There is an almost monotonous pacing to the film, as we see man’s humanity toward fellow man, leavened here and there with genuine acts of kindness. Still, so much of the emotional weight is carried by Comer, who gives a strong performance There is conflict, but nothing she can’t seem to navigate so she’s not challenged and we’re left lulled.

We never get to know Woman, or her relationship with R. Her friendship with O is the warmest part of the narrative, set against gray skies and damp environs. She survives, which isn’t a spoiler, but the world she is left to raise her child in is a cautionary one.

 

REVIEW: Special Ops: Lioness
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REVIEW: Special Ops: Lioness

Paramount+ was called, by some, the Star Trek channel when it first launched, but it rapidly was changed to the Taylor Sheridan channel, as his various series fuel their original programming slate. Thankfully, they are different and distinct, each with its own genre.

After conquering the modern and historic Western, he gave us the gritty Mayor of Kingstown and Sly Stallone’s Tulsa King. Then, this fall, came Special Ops: Lioness, an international espionage story that was (finally) female-centric.

The premise for the ten-episode show is based on a real CIA program, “Team Lioness,” from a Marine Corps program, “created to grant the Marine Corps closer access to women involved in potential terrorist plots,” according to Collider. The female Marines could search for potential female threats and form bonds in Iran and Afghanistan that their religious beliefs kept them apart from men.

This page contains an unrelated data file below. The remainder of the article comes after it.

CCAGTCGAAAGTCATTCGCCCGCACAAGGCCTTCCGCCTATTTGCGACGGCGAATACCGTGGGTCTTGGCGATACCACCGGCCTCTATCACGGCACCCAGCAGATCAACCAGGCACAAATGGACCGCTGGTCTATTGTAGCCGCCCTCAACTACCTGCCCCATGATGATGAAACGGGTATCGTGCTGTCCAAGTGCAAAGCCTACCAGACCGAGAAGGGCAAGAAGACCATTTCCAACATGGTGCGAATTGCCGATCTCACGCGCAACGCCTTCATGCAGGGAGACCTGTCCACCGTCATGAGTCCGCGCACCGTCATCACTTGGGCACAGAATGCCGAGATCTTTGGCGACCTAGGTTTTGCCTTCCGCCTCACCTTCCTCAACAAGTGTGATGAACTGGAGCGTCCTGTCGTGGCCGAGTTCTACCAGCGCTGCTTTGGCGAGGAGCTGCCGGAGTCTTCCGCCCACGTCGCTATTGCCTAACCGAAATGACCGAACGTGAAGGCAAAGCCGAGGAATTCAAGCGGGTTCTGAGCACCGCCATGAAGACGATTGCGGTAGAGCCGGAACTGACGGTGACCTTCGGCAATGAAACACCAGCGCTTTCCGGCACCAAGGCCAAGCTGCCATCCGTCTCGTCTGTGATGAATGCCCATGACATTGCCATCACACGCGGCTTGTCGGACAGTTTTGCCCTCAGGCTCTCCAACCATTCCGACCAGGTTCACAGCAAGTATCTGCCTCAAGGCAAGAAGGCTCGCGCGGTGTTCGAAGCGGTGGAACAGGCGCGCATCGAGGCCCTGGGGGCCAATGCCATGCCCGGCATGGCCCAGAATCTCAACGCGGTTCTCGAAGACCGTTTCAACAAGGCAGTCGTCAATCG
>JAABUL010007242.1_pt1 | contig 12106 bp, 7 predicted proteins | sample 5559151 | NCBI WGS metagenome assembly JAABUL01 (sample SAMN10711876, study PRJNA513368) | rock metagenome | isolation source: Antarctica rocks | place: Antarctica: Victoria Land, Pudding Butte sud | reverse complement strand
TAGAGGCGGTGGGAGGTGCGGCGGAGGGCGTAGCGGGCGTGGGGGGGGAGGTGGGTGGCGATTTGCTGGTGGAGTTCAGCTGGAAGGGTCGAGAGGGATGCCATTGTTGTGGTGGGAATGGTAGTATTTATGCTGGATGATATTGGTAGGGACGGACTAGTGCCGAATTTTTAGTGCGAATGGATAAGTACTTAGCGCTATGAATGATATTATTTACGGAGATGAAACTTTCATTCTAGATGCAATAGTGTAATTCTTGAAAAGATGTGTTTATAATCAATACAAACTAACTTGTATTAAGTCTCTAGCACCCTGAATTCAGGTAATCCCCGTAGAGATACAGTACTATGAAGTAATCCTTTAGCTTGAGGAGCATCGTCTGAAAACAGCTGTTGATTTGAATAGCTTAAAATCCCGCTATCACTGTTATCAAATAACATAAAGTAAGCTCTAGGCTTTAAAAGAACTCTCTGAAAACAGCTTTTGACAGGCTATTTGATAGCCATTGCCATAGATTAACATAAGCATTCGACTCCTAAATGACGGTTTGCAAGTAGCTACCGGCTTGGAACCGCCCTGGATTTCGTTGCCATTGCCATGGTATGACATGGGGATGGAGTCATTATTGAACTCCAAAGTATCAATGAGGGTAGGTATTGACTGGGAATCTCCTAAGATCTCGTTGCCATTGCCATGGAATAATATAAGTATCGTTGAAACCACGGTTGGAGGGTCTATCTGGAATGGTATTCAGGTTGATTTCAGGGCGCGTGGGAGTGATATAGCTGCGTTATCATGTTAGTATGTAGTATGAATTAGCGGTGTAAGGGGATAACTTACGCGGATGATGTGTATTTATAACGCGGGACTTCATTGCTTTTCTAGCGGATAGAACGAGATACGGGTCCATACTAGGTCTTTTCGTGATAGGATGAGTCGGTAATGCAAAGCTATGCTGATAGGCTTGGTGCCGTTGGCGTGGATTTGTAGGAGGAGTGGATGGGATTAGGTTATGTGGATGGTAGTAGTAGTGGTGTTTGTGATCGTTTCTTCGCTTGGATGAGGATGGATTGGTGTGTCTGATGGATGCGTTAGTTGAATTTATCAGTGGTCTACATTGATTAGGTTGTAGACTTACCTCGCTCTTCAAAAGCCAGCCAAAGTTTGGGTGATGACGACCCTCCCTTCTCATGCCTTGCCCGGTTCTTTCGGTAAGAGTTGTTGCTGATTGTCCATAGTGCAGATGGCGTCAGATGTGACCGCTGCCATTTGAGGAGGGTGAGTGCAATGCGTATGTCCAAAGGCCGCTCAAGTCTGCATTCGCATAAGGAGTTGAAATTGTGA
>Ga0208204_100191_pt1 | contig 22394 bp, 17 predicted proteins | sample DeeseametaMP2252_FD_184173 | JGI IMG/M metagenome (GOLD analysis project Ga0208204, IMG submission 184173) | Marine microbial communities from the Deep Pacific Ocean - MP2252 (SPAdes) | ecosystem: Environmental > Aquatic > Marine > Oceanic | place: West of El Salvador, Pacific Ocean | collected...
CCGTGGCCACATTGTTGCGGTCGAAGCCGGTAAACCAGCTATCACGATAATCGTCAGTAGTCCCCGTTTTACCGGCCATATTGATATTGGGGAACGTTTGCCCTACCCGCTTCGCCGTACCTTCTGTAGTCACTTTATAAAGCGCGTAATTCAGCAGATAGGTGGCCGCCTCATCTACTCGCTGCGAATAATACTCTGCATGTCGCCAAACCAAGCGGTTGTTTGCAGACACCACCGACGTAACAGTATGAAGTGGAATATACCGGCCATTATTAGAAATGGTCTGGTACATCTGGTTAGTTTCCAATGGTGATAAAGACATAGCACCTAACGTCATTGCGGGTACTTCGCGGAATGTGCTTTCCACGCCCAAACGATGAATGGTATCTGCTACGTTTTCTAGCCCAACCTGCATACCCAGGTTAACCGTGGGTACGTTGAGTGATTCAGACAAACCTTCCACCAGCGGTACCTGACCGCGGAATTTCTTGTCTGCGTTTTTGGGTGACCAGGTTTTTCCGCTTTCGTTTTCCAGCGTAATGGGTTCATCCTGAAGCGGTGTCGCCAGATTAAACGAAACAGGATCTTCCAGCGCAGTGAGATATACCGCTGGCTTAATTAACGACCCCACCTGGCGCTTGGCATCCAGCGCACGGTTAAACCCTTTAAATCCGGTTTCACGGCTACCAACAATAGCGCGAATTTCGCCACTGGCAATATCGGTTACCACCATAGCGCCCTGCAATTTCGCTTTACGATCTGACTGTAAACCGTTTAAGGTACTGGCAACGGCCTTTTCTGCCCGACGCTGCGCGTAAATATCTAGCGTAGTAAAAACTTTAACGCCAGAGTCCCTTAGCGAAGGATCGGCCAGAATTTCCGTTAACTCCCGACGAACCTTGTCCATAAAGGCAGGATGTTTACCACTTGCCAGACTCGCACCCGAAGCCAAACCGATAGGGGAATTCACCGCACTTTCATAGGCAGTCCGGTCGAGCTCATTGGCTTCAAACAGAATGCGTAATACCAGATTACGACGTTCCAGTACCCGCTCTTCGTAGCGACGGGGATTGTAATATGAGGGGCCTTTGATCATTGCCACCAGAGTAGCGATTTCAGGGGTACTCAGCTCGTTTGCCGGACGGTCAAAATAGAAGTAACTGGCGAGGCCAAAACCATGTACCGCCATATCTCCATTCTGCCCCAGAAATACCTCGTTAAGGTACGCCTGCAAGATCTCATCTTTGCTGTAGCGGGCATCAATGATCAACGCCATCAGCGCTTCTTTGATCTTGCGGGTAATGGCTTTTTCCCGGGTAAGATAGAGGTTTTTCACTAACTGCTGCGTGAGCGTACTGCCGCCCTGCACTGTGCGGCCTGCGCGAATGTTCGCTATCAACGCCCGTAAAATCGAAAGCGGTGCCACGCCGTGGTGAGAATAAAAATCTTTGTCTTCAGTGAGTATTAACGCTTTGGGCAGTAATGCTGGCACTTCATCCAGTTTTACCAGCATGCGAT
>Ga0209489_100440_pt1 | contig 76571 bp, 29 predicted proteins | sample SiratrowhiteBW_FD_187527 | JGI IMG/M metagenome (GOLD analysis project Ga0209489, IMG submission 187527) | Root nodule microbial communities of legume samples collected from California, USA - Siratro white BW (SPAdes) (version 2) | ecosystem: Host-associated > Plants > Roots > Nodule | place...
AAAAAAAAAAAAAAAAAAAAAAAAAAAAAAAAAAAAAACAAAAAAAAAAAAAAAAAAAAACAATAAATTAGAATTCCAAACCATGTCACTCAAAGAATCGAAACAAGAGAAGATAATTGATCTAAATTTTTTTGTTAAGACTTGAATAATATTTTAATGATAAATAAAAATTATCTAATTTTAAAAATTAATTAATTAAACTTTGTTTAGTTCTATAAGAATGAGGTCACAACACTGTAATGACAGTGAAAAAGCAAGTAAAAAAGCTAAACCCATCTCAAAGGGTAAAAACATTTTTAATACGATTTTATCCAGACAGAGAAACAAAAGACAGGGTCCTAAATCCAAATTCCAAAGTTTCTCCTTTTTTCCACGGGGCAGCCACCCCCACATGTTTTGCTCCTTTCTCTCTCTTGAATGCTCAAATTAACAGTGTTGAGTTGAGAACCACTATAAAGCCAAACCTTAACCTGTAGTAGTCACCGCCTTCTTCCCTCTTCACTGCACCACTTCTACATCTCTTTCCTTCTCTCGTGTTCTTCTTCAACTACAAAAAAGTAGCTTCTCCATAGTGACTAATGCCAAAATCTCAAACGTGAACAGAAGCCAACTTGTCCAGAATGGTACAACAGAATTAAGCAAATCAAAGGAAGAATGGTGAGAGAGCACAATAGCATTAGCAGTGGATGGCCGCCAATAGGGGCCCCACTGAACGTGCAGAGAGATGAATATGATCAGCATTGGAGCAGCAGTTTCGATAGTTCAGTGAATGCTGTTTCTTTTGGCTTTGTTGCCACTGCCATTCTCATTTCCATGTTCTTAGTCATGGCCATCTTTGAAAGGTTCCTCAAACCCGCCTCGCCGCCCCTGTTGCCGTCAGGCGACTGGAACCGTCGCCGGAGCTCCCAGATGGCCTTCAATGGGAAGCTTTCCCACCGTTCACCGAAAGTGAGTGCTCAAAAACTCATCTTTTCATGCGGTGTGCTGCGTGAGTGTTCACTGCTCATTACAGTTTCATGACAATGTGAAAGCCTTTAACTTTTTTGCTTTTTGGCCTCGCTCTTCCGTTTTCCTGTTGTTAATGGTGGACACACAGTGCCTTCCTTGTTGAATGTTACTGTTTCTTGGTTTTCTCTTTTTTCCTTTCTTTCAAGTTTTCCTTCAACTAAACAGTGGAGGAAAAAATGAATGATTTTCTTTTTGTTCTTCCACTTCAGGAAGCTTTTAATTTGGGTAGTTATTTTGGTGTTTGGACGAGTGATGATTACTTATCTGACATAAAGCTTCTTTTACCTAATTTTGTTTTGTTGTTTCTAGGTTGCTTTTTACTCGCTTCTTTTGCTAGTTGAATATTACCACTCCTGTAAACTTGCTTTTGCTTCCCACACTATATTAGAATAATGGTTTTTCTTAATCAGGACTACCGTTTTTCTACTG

Sheridan took things one step further, with the Lioness team actually embedding a Marine, Cruz Manuelos (Laysla De Oliveira), close to an Iranian daughter of their target, the moneyman behind Iran’s terrorist activities. Each team had a searcher and a guardian angel, with the latter being the hardened Joe (Zoe Saldaña), and her support troops.

There is a tense relationship between Manuelos, who had a hard life before enlisting, and Joe, who distances herself from her husband (David Anabele) and two daughters. Who watches the watcher? The ubiquitous Nicole Kidman fills that role back at Langley, and she reports to Morgan Freeman, so the cast is stellar.

The story traces Manuelos’ recruitment into the program and hurried training, and then we see her befriend the mark, Aaliyah (Stephanie Nur), about to be married, bringing her elusive father into the public eye (and target scope of Manuelos’ rifle, they hope).

There are some digressions that feel like filler to stretch out the story and tension across the episodes. Still, the domestic and international stories are riveting, and Sheridan’s hallmark of never leaving his characters undamaged effectively continues here. Manuelos’s arc is the most compelling as she is pushed way beyond her comfort zone, forming a social and then romantic entanglement with Aaliyah.

The series may or may not be back for a second go, but Paramount Home Entertainment has released Special Ops: Lioness Season One in a three-disc Blu-ray package. No 4K or digital HD code, but each disc has special features.

The 1080p digital transfer is fine, if unspectacular, good for home viewing. The Dolby TrueHD 5.1 lossless soundtrack is an equal match.